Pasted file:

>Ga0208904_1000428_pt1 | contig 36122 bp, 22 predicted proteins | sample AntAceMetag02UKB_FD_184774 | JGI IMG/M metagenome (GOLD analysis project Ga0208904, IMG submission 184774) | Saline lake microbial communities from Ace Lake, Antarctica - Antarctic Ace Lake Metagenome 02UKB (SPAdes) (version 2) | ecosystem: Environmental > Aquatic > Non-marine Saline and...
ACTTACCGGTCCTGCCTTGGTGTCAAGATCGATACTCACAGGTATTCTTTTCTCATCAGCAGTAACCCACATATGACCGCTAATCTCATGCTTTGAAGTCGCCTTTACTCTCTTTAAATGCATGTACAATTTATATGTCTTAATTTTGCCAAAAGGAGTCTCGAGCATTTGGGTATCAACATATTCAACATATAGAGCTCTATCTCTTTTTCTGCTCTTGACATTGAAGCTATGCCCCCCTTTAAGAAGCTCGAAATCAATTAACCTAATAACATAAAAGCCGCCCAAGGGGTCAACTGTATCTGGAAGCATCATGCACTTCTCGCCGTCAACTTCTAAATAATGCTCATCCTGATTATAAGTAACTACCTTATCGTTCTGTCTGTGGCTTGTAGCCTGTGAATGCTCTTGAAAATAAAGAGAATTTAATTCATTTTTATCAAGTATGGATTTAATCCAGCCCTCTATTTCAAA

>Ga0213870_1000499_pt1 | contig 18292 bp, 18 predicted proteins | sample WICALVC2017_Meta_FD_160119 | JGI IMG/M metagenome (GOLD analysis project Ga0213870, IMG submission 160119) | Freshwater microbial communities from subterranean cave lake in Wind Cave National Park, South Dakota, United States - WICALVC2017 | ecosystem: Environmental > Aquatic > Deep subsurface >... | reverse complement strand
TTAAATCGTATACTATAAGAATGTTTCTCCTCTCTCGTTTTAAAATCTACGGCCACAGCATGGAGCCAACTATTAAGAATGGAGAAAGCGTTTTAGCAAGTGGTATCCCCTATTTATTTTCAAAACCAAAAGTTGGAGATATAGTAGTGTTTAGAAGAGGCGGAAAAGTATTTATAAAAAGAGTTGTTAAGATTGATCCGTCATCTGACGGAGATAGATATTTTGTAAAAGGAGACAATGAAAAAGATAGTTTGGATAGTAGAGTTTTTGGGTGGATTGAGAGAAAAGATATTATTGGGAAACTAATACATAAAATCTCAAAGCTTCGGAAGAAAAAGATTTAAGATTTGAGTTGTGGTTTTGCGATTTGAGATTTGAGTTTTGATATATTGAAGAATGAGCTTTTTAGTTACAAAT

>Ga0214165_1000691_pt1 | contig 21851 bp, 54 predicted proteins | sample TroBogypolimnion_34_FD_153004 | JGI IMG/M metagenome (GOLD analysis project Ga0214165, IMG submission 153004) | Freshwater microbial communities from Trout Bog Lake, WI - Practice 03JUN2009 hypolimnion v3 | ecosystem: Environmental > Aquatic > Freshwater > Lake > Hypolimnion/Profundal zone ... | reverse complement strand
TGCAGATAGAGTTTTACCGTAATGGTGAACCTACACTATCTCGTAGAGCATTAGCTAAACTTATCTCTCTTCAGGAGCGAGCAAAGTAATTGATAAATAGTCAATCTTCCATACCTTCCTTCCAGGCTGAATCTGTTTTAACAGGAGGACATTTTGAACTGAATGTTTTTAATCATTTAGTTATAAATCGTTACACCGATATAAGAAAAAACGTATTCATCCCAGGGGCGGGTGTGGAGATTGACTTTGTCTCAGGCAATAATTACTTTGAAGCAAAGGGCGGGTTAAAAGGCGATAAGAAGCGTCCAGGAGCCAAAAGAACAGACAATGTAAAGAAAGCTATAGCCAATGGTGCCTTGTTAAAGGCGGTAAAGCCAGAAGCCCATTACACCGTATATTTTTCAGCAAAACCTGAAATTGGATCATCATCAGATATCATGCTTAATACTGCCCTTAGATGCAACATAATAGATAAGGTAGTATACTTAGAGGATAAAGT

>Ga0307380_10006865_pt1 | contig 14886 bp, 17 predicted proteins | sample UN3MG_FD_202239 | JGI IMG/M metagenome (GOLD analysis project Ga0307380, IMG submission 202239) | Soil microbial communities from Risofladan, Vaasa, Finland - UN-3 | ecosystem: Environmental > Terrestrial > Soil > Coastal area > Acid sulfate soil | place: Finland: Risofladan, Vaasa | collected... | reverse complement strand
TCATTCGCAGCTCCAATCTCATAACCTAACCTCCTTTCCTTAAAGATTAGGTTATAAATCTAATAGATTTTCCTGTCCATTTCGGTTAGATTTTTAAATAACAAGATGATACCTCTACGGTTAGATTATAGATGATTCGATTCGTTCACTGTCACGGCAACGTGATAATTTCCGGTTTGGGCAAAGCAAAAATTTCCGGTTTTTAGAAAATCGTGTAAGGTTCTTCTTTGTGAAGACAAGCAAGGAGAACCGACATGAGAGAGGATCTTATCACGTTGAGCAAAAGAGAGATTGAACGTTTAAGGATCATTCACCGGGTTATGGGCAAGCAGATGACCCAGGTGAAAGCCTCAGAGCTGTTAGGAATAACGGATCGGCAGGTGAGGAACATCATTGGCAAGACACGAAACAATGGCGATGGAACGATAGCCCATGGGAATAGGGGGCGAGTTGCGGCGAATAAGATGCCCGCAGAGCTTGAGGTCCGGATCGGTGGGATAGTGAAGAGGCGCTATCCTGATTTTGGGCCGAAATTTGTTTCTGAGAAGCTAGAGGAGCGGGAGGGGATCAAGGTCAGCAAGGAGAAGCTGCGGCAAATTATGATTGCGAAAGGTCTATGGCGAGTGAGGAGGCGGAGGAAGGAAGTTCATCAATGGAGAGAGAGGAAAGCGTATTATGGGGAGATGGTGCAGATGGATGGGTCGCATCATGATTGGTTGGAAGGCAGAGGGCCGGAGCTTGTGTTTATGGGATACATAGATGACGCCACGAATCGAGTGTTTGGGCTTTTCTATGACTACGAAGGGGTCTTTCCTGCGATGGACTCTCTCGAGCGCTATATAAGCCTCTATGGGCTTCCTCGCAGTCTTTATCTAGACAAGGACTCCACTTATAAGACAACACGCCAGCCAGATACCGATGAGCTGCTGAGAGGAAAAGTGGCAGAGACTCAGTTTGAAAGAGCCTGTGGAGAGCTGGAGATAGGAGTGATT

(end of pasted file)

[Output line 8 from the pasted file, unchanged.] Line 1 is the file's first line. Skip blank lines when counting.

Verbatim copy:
TCATTCGCAGCTCCAATCTCATAACCTAACCTCCTTTCCTTAAAGATTAGGTTATAAATCTAATAGATTTTCCTGTCCATTTCGGTTAGATTTTTAAATAACAAGATGATACCTCTACGGTTAGATTATAGATGATTCGATTCGTTCACTGTCACGGCAACGTGATAATTTCCGGTTTGGGCAAAGCAAAAATTTCCGGTTTTTAGAAAATCGTGTAAGGTTCTTCTTTGTGAAGACAAGCAAGGAGAACCGACATGAGAGAGGATCTTATCACGTTGAGCAAAAGAGAGATTGAACGTTTAAGGATCATTCACCGGGTTATGGGCAAGCAGATGACCCAGGTGAAAGCCTCAGAGCTGTTAGGAATAACGGATCGGCAGGTGAGGAACATCATTGGCAAGACACGAAACAATGGCGATGGAACGATAGCCCATGGGAATAGGGGGCGAGTTGCGGCGAATAAGATGCCCGCAGAGCTTGAGGTCCGGATCGGTGGGATAGTGAAGAGGCGCTATCCTGATTTTGGGCCGAAATTTGTTTCTGAGAAGCTAGAGGAGCGGGAGGGGATCAAGGTCAGCAAGGAGAAGCTGCGGCAAATTATGATTGCGAAAGGTCTATGGCGAGTGAGGAGGCGGAGGAAGGAAGTTCATCAATGGAGAGAGAGGAAAGCGTATTATGGGGAGATGGTGCAGATGGATGGGTCGCATCATGATTGGTTGGAAGGCAGAGGGCCGGAGCTTGTGTTTATGGGATACATAGATGACGCCACGAATCGAGTGTTTGGGCTTTTCTATGACTACGAAGGGGTCTTTCCTGCGATGGACTCTCTCGAGCGCTATATAAGCCTCTATGGGCTTCCTCGCAGTCTTTATCTAGACAAGGACTCCACTTATAAGACAACACGCCAGCCAGATACCGATGAGCTGCTGAGAGGAAAAGTGGCAGAGACTCAGTTTGAAAGAGCCTGTGGAGAGCTGGAGATAGGAGTGATT